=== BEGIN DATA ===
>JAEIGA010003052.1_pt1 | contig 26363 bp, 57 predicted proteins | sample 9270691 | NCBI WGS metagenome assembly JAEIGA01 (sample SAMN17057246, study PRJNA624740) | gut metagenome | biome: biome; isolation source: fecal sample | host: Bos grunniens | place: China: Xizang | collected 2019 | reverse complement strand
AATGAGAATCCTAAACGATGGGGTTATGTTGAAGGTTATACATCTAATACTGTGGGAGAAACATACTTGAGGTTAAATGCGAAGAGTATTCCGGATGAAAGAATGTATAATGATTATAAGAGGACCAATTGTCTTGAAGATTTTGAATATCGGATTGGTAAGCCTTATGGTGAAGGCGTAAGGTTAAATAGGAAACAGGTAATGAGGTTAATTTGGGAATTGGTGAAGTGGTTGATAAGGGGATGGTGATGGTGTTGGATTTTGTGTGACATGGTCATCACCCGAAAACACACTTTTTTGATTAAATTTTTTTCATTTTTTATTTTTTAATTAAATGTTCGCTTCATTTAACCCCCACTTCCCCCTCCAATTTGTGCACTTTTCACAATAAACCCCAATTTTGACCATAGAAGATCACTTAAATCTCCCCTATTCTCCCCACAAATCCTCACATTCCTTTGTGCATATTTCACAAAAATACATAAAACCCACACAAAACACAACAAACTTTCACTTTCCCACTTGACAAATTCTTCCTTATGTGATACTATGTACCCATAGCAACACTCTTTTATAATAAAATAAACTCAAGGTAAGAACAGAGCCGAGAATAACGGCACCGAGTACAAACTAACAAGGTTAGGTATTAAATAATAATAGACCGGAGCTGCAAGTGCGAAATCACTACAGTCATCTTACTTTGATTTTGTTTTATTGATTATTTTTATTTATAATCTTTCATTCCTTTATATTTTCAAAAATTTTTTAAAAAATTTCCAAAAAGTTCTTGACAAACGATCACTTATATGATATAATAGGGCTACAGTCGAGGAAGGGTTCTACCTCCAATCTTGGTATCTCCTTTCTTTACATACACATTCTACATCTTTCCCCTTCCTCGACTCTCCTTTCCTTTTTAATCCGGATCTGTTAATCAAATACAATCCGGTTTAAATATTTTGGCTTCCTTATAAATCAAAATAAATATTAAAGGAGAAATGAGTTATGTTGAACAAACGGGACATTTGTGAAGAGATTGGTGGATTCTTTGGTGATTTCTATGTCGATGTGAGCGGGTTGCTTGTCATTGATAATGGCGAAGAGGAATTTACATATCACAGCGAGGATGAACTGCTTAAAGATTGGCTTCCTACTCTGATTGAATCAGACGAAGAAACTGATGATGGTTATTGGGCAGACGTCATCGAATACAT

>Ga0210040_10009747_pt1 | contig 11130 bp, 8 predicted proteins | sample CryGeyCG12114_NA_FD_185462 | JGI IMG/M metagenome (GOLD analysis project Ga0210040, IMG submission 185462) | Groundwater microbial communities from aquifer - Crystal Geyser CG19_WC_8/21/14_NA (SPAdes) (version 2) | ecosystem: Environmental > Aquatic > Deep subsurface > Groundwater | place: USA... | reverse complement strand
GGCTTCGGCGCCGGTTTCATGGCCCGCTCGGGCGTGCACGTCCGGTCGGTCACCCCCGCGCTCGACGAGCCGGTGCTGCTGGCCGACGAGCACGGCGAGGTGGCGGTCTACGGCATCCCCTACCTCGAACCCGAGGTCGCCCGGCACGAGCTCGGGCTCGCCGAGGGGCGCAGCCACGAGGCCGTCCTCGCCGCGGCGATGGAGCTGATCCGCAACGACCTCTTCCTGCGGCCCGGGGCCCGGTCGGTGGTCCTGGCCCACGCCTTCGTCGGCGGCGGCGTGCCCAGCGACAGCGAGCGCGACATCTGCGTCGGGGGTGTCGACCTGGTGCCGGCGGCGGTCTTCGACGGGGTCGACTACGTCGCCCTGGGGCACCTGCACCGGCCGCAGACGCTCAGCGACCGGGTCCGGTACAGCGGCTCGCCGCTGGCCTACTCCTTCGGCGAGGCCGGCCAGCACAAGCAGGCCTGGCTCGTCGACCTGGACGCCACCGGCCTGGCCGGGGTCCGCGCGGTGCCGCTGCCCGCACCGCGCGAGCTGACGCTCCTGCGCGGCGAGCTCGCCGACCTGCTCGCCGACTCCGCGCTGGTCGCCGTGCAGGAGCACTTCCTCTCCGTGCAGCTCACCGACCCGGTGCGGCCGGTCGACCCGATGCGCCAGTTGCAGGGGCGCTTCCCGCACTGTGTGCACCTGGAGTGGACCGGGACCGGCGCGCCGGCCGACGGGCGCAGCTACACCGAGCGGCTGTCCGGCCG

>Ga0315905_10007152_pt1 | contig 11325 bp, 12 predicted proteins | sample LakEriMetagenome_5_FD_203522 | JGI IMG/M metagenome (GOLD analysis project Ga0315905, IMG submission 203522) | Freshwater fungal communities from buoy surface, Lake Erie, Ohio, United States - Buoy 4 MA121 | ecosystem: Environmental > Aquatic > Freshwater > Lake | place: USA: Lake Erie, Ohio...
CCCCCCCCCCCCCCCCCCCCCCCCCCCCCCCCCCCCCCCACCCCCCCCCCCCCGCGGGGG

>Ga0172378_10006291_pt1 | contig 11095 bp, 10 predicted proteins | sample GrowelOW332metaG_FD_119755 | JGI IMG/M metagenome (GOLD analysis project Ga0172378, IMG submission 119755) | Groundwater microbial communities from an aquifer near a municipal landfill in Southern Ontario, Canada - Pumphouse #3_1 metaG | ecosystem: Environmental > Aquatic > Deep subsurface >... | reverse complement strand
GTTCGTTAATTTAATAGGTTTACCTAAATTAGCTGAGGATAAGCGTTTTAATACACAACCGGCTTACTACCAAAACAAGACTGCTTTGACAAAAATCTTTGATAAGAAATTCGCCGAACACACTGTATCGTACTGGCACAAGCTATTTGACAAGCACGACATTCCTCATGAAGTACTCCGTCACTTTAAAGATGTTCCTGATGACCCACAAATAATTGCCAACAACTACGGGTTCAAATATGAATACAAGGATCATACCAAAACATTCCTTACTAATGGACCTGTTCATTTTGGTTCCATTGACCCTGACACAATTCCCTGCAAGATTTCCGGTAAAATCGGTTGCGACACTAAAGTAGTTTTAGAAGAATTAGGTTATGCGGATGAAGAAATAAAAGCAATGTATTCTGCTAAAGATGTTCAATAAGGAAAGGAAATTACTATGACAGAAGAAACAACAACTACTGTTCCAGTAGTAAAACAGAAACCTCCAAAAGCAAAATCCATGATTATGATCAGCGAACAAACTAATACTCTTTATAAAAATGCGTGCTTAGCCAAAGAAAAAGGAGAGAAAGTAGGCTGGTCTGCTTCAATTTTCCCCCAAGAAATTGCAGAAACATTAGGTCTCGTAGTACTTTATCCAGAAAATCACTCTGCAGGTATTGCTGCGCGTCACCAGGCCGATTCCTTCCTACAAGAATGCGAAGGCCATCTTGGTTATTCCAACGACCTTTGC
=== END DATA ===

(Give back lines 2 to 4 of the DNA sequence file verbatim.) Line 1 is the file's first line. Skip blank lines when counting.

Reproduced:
AATGAGAATCCTAAACGATGGGGTTATGTTGAAGGTTATACATCTAATACTGTGGGAGAAACATACTTGAGGTTAAATGCGAAGAGTATTCCGGATGAAAGAATGTATAATGATTATAAGAGGACCAATTGTCTTGAAGATTTTGAATATCGGATTGGTAAGCCTTATGGTGAAGGCGTAAGGTTAAATAGGAAACAGGTAATGAGGTTAATTTGGGAATTGGTGAAGTGGTTGATAAGGGGATGGTGATGGTGTTGGATTTTGTGTGACATGGTCATCACCCGAAAACACACTTTTTTGATTAAATTTTTTTCATTTTTTATTTTTTAATTAAATGTTCGCTTCATTTAACCCCCACTTCCCCCTCCAATTTGTGCACTTTTCACAATAAACCCCAATTTTGACCATAGAAGATCACTTAAATCTCCCCTATTCTCCCCACAAATCCTCACATTCCTTTGTGCATATTTCACAAAAATACATAAAACCCACACAAAACACAACAAACTTTCACTTTCCCACTTGACAAATTCTTCCTTATGTGATACTATGTACCCATAGCAACACTCTTTTATAATAAAATAAACTCAAGGTAAGAACAGAGCCGAGAATAACGGCACCGAGTACAAACTAACAAGGTTAGGTATTAAATAATAATAGACCGGAGCTGCAAGTGCGAAATCACTACAGTCATCTTACTTTGATTTTGTTTTATTGATTATTTTTATTTATAATCTTTCATTCCTTTATATTTTCAAAAATTTTTTAAAAAATTTCCAAAAAGTTCTTGACAAACGATCACTTATATGATATAATAGGGCTACAGTCGAGGAAGGGTTCTACCTCCAATCTTGGTATCTCCTTTCTTTACATACACATTCTACATCTTTCCCCTTCCTCGACTCTCCTTTCCTTTTTAATCCGGATCTGTTAATCAAATACAATCCGGTTTAAATATTTTGGCTTCCTTATAAATCAAAATAAATATTAAAGGAGAAATGAGTTATGTTGAACAAACGGGACATTTGTGAAGAGATTGGTGGATTCTTTGGTGATTTCTATGTCGATGTGAGCGGGTTGCTTGTCATTGATAATGGCGAAGAGGAATTTACATATCACAGCGAGGATGAACTGCTTAAAGATTGGCTTCCTACTCTGATTGAATCAGACGAAGAAACTGATGATGGTTATTGGGCAGACGTCATCGAATACAT

>Ga0210040_10009747_pt1 | contig 11130 bp, 8 predicted proteins | sample CryGeyCG12114_NA_FD_185462 | JGI IMG/M metagenome (GOLD analysis project Ga0210040, IMG submission 185462) | Groundwater microbial communities from aquifer - Crystal Geyser CG19_WC_8/21/14_NA (SPAdes) (version 2) | ecosystem: Environmental > Aquatic > Deep subsurface > Groundwater | place: USA... | reverse complement strand
GGCTTCGGCGCCGGTTTCATGGCCCGCTCGGGCGTGCACGTCCGGTCGGTCACCCCCGCGCTCGACGAGCCGGTGCTGCTGGCCGACGAGCACGGCGAGGTGGCGGTCTACGGCATCCCCTACCTCGAACCCGAGGTCGCCCGGCACGAGCTCGGGCTCGCCGAGGGGCGCAGCCACGAGGCCGTCCTCGCCGCGGCGATGGAGCTGATCCGCAACGACCTCTTCCTGCGGCCCGGGGCCCGGTCGGTGGTCCTGGCCCACGCCTTCGTCGGCGGCGGCGTGCCCAGCGACAGCGAGCGCGACATCTGCGTCGGGGGTGTCGACCTGGTGCCGGCGGCGGTCTTCGACGGGGTCGACTACGTCGCCCTGGGGCACCTGCACCGGCCGCAGACGCTCAGCGACCGGGTCCGGTACAGCGGCTCGCCGCTGGCCTACTCCTTCGGCGAGGCCGGCCAGCACAAGCAGGCCTGGCTCGTCGACCTGGACGCCACCGGCCTGGCCGGGGTCCGCGCGGTGCCGCTGCCCGCACCGCGCGAGCTGACGCTCCTGCGCGGCGAGCTCGCCGACCTGCTCGCCGACTCCGCGCTGGTCGCCGTGCAGGAGCACTTCCTCTCCGTGCAGCTCACCGACCCGGTGCGGCCGGTCGACCCGATGCGCCAGTTGCAGGGGCGCTTCCCGCACTGTGTGCACCTGGAGTGGACCGGGACCGGCGCGCCGGCCGACGGGCGCAGCTACACCGAGCGGCTGTCCGGCCG